The American missionaries actively discouraged activity by members of other religious groups, especially the Catholics.  However, when the Reverend William Ellis of the London Missionary Society toured the islands in 1823, he was well received by the Americans. Ellis noted that there were eight areas suitable for mission stations on the island of Hawai'i. On the west coast,
Honannau [Honaunau], the frequent residence of former kings, where a depository of their bones, and many images of their gods, still remain, has a dense population waiting for Christian instruction. . . . Towaihae [Kawaihae] on the north-west, a considerable village, presents nearly equal claims. 
The missionaries led a difficult life, isolated from each other by the great stream channels and mountains of Hawai'i. The missionaries' homes, and often their young children, were in New England, thousands of miles away. Several times a year, the missionary would tour his district, preaching and checking on the schools. Because of rough terrain and the lack of roads, each tour might require five or six weeks. However, the missionaries persisted, and over the next two decades they accomplished much of what they set out to do. By that time, New England Puritanism and Christian beliefs had largely replaced the kapu system in ordering the Hawaiians' lives.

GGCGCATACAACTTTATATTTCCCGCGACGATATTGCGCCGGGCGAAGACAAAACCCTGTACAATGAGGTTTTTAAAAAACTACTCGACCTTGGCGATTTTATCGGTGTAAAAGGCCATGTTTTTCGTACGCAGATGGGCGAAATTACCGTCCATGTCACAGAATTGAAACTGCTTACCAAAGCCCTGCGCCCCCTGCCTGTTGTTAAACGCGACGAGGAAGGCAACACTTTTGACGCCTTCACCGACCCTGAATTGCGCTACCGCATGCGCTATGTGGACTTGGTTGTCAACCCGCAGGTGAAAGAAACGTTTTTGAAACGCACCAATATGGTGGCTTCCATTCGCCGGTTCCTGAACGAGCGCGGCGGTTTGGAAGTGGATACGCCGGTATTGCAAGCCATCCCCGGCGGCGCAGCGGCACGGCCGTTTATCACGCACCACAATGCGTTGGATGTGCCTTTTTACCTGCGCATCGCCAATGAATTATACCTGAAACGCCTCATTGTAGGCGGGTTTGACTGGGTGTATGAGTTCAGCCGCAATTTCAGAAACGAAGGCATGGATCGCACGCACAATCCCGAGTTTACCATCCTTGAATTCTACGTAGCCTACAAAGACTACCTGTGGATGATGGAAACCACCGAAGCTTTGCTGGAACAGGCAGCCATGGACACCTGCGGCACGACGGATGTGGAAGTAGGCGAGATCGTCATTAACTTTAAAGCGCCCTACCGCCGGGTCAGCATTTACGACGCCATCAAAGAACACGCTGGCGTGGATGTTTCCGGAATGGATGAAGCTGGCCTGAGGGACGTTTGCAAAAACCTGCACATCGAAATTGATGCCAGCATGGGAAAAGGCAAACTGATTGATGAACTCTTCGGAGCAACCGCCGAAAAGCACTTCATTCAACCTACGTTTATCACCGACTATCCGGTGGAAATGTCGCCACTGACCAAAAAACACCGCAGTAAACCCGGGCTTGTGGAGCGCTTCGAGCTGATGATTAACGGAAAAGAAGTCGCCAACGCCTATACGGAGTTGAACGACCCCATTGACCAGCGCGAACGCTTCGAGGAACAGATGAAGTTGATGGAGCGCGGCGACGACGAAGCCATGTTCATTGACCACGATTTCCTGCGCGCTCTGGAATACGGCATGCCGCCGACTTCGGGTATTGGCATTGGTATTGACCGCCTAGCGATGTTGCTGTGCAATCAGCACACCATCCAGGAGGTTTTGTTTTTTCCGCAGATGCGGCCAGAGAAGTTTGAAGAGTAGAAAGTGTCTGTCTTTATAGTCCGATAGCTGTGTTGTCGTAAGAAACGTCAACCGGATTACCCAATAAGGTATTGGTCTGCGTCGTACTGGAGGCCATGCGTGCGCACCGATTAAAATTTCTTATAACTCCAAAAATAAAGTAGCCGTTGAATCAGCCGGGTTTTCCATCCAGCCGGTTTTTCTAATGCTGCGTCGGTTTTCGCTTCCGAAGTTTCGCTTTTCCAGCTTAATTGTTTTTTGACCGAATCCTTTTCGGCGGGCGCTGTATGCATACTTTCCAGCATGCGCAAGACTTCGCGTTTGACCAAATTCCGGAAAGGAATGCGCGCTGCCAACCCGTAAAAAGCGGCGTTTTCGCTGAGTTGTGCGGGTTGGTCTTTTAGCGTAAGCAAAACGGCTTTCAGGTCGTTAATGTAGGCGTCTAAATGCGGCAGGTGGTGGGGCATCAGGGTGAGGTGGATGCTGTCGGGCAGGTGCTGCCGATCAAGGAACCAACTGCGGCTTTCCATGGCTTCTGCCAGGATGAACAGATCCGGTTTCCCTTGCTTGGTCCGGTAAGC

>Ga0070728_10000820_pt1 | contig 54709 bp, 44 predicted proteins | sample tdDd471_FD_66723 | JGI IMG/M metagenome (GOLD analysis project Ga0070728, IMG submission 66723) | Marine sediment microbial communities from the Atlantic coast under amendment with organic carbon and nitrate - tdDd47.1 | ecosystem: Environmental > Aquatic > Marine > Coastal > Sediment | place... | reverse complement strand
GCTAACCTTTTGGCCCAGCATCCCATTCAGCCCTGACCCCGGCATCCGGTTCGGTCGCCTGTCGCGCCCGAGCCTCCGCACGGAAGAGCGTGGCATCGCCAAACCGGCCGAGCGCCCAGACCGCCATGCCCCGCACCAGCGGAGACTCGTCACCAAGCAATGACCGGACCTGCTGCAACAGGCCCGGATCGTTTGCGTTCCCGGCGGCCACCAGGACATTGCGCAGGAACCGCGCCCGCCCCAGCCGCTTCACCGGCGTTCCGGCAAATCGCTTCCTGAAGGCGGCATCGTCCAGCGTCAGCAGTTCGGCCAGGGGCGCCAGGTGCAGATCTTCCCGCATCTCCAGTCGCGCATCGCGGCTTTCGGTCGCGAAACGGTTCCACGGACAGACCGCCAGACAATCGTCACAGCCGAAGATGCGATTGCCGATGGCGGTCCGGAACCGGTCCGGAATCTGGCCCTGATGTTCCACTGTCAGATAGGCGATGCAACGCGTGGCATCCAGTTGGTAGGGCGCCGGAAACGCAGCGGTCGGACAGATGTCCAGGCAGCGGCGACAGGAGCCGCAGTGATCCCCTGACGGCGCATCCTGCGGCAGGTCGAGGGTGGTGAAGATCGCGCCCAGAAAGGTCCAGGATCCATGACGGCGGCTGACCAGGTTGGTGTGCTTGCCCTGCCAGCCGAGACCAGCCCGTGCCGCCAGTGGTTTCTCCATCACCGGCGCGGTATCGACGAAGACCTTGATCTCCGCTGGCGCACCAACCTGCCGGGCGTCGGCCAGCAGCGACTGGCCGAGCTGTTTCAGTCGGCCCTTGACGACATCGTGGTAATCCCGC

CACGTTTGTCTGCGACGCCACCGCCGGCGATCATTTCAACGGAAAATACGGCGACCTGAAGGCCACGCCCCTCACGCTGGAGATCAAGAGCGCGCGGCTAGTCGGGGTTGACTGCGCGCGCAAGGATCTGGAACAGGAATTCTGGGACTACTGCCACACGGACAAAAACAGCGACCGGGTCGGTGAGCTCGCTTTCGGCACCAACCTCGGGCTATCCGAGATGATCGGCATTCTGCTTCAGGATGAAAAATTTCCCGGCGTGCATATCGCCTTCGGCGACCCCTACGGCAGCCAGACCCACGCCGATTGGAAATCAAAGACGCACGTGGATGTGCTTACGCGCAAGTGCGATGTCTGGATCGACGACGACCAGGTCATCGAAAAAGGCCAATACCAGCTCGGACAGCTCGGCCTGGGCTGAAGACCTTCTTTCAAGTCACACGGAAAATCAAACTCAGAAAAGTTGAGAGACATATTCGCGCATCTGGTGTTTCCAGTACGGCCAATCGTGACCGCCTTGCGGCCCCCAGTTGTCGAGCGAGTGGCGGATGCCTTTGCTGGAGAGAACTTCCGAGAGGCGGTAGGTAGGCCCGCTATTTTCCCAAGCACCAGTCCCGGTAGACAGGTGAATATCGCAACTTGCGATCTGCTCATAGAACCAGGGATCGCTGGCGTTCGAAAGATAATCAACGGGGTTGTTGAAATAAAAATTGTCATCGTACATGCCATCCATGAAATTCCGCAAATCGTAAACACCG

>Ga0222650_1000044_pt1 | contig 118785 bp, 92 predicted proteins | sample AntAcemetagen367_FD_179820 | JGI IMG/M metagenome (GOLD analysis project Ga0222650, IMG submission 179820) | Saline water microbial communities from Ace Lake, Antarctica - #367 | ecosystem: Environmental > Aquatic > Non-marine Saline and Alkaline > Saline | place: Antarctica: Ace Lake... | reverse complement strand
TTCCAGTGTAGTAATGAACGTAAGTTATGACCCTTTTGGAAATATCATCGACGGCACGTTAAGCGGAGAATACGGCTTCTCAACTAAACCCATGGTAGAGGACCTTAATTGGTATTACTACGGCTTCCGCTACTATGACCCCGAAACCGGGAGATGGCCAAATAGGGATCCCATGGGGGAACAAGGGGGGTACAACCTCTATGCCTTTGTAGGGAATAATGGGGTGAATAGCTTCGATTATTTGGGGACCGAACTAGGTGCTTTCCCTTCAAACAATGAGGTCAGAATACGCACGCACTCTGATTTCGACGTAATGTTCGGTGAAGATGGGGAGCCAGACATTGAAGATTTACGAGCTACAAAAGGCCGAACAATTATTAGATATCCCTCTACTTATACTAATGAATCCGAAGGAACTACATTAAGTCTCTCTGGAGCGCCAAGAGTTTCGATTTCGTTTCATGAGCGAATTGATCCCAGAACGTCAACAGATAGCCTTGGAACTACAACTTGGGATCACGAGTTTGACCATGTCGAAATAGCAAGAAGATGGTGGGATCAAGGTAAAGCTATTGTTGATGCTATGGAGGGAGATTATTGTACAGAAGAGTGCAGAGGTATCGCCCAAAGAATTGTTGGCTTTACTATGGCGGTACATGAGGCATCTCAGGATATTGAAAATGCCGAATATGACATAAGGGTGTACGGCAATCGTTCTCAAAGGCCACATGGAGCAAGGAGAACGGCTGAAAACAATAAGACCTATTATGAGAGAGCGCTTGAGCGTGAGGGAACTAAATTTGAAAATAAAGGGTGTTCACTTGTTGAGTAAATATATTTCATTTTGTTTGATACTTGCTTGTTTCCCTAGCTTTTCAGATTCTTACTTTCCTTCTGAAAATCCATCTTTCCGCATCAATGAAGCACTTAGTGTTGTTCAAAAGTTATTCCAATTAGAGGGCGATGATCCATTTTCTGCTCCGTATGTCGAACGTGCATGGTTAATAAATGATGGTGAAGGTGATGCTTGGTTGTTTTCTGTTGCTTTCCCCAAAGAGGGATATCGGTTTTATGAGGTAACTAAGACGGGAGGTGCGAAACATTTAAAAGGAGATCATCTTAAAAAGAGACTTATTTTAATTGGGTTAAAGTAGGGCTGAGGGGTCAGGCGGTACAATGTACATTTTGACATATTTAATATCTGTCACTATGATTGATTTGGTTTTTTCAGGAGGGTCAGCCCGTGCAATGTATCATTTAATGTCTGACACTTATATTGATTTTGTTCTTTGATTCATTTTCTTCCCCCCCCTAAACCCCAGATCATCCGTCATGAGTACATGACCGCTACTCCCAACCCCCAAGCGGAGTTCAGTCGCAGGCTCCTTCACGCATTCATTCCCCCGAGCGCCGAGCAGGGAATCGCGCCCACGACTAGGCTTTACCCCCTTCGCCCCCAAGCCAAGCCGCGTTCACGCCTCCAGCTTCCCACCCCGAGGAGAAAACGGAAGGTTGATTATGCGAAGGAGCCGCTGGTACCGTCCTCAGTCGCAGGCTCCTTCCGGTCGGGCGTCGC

During the early 1830s, missionary influence on Hawaiian life began a gradual decline, broken by a short period of revival (1837-40) when newly arrived evangelicals baptized hundreds of Hawaiian supplicants. Some of the missionary children, educated in the United States, later returned to the islands as missionaries or became active in politics and commerce there. As the islands gradually adopted Christianity, many of the missionary stations were closed or turned over to native Hawaiian leaders.